Tag Archive | adventure

Review: Lady Midnight by Cassandra Clare

Series: The Dark Artifices #1

lady midnight -cassandra clareIn a kingdom by the sea…

In a secret world where half-angel warriors are sworn to fight demons, parabatai is a sacred word.

A parabatai is your partner in battle. A parabatai is your best friend. Parabatai can be everything to each other—but they can never fall in love.

Emma Carstairs is a warrior, a Shadowhunter, and the best in her generation. She lives for battle. Shoulder to shoulder with her parabatai, Julian Blackthorn, she patrols the streets of Los Angeles, where vampires party on the Sunset Strip, and faeries—the most powerful of supernatural creatures—teeter on the edge of open war with Shadowhunters. When the bodies of humans and faeries turn up murdered in the same way Emma’s parents were when she was a child, an uneasy alliance is formed. This is Emma’s chance for revenge—and Julian’s chance to get back his brother Mark, who is being held prisoner by the faerie Courts. All Emma, Mark, and Julian have to do is solve the murders within two weeks…and before the murderer targets them.

Their search takes Emma from sea caves full of sorcery to a dark lottery where death is dispensed. And each clue she unravels uncovers more secrets. What has Julian been hiding from her all these years? Why does Shadowhunter Law forbid parabatai to fall in love? Who really killed her parents—and can she bear to know the truth?

The darkly magical world of Shadowhunters has captured the imaginations of millions of readers across the globe. Join the adventure in Lady Midnight, the long-awaited first volume of a new trilogy from Cassandra Clare.


4 Drink Me Potions


Lady Midnight is basically all that you could ever ask for from Cassandra Clare. She never seems to do any wrong after all books she’s produced in this Shadowhunter world of hers.

What can I say about this novel that could possibly be different from all the other raving reviews out there?

I guess I will keep it simple.

1) Imaginative
This world continues to grow, drawing back old and familiar characters while developing new ones that may not have been all that well known. The characters are still so unique, particularly our main protagonist pairing, Julian and Emma. They’re not Jace and Clary, or Will and Tessa. They’re as real as they are, and getting to know them has been so much fun within these 700 pages.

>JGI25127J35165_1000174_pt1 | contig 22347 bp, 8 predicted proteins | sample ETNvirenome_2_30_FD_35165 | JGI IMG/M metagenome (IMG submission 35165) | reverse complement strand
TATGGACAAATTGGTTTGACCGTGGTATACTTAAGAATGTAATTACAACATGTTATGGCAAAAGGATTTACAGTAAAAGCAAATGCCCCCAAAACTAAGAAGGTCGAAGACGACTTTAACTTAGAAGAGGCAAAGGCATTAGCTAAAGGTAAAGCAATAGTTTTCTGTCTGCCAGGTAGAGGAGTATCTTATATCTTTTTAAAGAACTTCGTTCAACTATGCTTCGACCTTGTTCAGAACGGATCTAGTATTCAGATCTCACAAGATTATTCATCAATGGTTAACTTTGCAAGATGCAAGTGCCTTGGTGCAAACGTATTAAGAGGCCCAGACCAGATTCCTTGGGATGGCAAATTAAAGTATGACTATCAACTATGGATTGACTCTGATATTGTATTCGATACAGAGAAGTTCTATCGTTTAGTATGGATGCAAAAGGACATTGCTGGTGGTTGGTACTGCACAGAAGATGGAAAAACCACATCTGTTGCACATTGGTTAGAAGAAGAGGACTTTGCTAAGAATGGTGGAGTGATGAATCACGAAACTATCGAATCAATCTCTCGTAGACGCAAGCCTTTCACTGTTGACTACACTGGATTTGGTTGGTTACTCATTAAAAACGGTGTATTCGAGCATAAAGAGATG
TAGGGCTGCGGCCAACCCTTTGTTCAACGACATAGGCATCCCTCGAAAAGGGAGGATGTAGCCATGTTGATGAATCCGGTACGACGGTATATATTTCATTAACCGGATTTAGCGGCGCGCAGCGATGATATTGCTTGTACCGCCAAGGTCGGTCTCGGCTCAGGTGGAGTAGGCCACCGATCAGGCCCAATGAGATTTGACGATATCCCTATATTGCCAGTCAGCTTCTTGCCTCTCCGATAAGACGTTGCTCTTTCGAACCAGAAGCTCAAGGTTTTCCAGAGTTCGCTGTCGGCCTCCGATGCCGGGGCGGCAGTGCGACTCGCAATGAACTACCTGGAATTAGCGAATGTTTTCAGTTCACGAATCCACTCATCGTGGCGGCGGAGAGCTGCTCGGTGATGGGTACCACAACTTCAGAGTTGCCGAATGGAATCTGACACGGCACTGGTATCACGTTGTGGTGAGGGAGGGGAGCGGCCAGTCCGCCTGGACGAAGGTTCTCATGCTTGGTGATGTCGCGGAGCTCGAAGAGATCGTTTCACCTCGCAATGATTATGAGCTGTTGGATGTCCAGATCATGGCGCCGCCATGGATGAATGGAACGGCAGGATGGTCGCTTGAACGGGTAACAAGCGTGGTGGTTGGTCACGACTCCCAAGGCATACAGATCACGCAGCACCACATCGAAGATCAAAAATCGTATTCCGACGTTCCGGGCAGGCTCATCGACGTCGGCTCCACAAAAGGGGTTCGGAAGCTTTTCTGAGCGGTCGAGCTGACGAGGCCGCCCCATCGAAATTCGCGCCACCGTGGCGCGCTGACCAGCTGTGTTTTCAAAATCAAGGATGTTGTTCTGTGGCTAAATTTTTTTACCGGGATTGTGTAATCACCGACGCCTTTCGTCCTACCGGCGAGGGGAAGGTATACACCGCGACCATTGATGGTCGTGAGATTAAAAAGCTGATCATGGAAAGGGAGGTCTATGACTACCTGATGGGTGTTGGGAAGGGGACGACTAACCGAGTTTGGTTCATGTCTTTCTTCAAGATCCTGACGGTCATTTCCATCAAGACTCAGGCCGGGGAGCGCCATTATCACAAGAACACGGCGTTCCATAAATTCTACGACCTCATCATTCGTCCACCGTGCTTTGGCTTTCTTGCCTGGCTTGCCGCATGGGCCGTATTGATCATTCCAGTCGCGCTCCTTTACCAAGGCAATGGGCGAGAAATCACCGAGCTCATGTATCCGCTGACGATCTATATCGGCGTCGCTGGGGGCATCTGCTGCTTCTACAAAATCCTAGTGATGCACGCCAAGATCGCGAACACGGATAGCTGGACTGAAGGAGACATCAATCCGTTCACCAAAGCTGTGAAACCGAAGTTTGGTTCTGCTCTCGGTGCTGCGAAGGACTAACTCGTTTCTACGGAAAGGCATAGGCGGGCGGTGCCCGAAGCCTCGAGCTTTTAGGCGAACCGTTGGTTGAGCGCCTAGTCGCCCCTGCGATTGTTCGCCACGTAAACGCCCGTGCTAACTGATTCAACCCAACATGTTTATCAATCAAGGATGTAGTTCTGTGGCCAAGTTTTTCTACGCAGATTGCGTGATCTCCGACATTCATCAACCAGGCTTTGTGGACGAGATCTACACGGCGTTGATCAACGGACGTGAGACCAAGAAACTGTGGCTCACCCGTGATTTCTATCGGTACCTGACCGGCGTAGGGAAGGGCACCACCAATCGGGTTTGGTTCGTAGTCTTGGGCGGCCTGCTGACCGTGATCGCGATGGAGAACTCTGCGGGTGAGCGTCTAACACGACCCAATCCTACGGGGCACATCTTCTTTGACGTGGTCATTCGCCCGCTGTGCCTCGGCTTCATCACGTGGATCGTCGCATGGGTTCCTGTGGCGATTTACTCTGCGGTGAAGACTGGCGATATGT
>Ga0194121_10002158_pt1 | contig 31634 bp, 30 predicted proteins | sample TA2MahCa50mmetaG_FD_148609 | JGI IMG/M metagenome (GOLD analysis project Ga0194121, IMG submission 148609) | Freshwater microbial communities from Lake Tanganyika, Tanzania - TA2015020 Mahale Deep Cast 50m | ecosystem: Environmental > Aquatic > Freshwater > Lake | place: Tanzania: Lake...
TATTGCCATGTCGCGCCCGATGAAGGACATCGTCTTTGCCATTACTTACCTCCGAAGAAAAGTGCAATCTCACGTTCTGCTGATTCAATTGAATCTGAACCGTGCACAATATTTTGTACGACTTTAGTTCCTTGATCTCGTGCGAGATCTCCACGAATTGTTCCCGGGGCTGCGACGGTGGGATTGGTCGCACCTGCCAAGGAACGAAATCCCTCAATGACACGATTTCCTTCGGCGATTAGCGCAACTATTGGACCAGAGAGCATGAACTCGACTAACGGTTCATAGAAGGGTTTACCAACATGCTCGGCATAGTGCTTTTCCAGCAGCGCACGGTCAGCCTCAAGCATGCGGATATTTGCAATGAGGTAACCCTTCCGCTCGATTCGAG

2) Keeps-you-on-your-toes
Clare is amazing at bringing in all these plot elements together in such a beautiful manner that you can’t help but be enthralled as it all unravels and we discover the crazy things happening along with the protagonists. I honestly did not guess who the main “villain” was until quite near the end, and the minor red herrings deliciously threw me off for a bit.

3) Magical-with-a-hint-of-fairy
What’s a world without some magic? With warlocks and the return of Mark Blackthorn, there is no limits on the magical elements within this book.

4) Romantic
The gorgeous build up to a different kinda of relationship between parabatai Emma and Julian was amazing. I always feel like there are no words to describe them. It’s not some instalove, as they’ve known each other forever literally. But it’s also rediscovering each other in this sense as well. I’ve always been a lover of forbidden love stories (as long as no one dies – yes, I’m looking at you, Romeo & Juliet).

5) About-a-family
At the heart of this novel (and I’m sure the whole series) is the Blackthorn family. Whether you’re born by blood as a Blackthorn or not, Clare has demonstrated what the bonds of love would do (or rather, how far it would go for someone you consider family). It’s not some cheesy Vin Diesel voice saying “we’re family” kinda moments, but it’s implied in there, especially in all that Julian does.

There really isn’t much more I can say to sum this up. It’s been an experience reading this book – albeit slowly due to work – but it allowed me to savour it more. Cassandra Clare’s world honestly has attracted so many people all over the world for a reason. Join in if you haven’t already.

Overall Recommendation: